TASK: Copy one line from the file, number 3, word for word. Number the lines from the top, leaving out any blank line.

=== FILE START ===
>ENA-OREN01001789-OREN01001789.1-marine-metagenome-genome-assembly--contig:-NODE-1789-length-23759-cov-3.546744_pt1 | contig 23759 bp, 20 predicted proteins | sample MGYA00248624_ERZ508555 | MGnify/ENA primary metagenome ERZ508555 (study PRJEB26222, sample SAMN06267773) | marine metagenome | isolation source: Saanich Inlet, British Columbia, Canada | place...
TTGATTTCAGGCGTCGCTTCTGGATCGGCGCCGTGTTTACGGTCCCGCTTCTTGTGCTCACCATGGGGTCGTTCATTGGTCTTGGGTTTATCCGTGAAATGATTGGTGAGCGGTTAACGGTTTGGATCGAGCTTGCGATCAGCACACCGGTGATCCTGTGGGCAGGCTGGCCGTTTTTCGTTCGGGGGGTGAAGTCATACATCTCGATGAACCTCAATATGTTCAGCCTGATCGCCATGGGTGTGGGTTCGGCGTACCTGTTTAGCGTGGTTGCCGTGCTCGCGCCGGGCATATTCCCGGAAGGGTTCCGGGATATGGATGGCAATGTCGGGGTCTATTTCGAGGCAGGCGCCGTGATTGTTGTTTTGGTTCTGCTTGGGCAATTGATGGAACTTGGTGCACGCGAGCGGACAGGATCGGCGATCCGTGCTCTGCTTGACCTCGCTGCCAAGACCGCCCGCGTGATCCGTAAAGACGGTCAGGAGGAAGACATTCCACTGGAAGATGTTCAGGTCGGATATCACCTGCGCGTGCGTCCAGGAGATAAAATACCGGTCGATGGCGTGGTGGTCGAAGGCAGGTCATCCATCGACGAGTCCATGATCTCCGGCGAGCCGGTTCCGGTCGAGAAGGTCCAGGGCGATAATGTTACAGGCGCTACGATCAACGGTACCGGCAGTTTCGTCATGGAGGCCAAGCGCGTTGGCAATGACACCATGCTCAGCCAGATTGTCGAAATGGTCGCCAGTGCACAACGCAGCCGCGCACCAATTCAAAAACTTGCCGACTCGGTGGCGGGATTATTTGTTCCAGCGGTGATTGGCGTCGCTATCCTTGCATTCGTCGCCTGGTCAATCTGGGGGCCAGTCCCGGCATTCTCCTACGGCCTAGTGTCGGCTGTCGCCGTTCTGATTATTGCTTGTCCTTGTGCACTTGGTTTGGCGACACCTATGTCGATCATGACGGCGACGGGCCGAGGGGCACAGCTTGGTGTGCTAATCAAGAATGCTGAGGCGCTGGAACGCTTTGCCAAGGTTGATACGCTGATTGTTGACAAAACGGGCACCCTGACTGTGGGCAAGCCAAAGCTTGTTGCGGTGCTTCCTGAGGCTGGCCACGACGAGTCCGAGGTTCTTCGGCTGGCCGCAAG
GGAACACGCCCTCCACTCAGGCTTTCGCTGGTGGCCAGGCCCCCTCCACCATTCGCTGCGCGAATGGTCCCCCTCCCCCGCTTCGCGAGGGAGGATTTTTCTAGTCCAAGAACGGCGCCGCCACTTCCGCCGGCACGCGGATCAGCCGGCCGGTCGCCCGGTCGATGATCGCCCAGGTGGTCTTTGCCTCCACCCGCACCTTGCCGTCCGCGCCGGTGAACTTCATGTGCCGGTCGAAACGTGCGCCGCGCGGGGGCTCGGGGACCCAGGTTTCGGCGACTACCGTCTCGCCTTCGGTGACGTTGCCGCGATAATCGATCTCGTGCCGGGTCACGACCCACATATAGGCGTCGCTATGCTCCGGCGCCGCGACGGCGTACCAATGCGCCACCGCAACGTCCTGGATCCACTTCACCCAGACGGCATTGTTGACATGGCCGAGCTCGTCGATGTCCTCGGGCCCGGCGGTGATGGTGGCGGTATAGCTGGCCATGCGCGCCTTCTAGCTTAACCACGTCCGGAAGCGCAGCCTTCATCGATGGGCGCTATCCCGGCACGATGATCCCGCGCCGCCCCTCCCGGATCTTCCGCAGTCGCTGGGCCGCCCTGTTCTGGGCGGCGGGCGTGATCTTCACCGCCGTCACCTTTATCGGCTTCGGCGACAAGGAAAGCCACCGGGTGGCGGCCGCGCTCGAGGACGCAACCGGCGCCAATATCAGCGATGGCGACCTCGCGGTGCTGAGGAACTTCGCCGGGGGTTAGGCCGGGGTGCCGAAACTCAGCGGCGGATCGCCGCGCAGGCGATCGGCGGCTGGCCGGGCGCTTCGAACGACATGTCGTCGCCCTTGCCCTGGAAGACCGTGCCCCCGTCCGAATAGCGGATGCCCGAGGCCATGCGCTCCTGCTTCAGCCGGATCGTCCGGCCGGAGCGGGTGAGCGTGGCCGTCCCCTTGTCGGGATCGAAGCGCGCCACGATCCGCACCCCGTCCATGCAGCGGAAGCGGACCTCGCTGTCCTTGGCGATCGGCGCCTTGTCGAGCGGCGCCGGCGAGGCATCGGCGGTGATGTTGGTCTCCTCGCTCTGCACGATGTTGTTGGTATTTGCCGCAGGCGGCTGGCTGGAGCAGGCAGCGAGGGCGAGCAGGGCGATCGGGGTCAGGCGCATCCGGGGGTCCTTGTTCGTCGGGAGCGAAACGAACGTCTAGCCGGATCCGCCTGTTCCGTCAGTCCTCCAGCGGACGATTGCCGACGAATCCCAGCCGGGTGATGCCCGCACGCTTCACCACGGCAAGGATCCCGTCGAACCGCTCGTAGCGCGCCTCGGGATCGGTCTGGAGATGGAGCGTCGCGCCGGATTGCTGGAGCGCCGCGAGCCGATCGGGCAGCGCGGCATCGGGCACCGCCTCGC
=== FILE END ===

GGAACACGCCCTCCACTCAGGCTTTCGCTGGTGGCCAGGCCCCCTCCACCATTCGCTGCGCGAATGGTCCCCCTCCCCCGCTTCGCGAGGGAGGATTTTTCTAGTCCAAGAACGGCGCCGCCACTTCCGCCGGCACGCGGATCAGCCGGCCGGTCGCCCGGTCGATGATCGCCCAGGTGGTCTTTGCCTCCACCCGCACCTTGCCGTCCGCGCCGGTGAACTTCATGTGCCGGTCGAAACGTGCGCCGCGCGGGGGCTCGGGGACCCAGGTTTCGGCGACTACCGTCTCGCCTTCGGTGACGTTGCCGCGATAATCGATCTCGTGCCGGGTCACGACCCACATATAGGCGTCGCTATGCTCCGGCGCCGCGACGGCGTACCAATGCGCCACCGCAACGTCCTGGATCCACTTCACCCAGACGGCATTGTTGACATGGCCGAGCTCGTCGATGTCCTCGGGCCCGGCGGTGATGGTGGCGGTATAGCTGGCCATGCGCGCCTTCTAGCTTAACCACGTCCGGAAGCGCAGCCTTCATCGATGGGCGCTATCCCGGCACGATGATCCCGCGCCGCCCCTCCCGGATCTTCCGCAGTCGCTGGGCCGCCCTGTTCTGGGCGGCGGGCGTGATCTTCACCGCCGTCACCTTTATCGGCTTCGGCGACAAGGAAAGCCACCGGGTGGCGGCCGCGCTCGAGGACGCAACCGGCGCCAATATCAGCGATGGCGACCTCGCGGTGCTGAGGAACTTCGCCGGGGGTTAGGCCGGGGTGCCGAAACTCAGCGGCGGATCGCCGCGCAGGCGATCGGCGGCTGGCCGGGCGCTTCGAACGACATGTCGTCGCCCTTGCCCTGGAAGACCGTGCCCCCGTCCGAATAGCGGATGCCCGAGGCCATGCGCTCCTGCTTCAGCCGGATCGTCCGGCCGGAGCGGGTGAGCGTGGCCGTCCCCTTGTCGGGATCGAAGCGCGCCACGATCCGCACCCCGTCCATGCAGCGGAAGCGGACCTCGCTGTCCTTGGCGATCGGCGCCTTGTCGAGCGGCGCCGGCGAGGCATCGGCGGTGATGTTGGTCTCCTCGCTCTGCACGATGTTGTTGGTATTTGCCGCAGGCGGCTGGCTGGAGCAGGCAGCGAGGGCGAGCAGGGCGATCGGGGTCAGGCGCATCCGGGGGTCCTTGTTCGTCGGGAGCGAAACGAACGTCTAGCCGGATCCGCCTGTTCCGTCAGTCCTCCAGCGGACGATTGCCGACGAATCCCAGCCGGGTGATGCCCGCACGCTTCACCACGGCAAGGATCCCGTCGAACCGCTCGTAGCGCGCCTCGGGATCGGTCTGGAGATGGAGCGTCGCGCCGGATTGCTGGAGCGCCGCGAGCCGATCGGGCAGCGCGGCATCGGGCACCGCCTCGC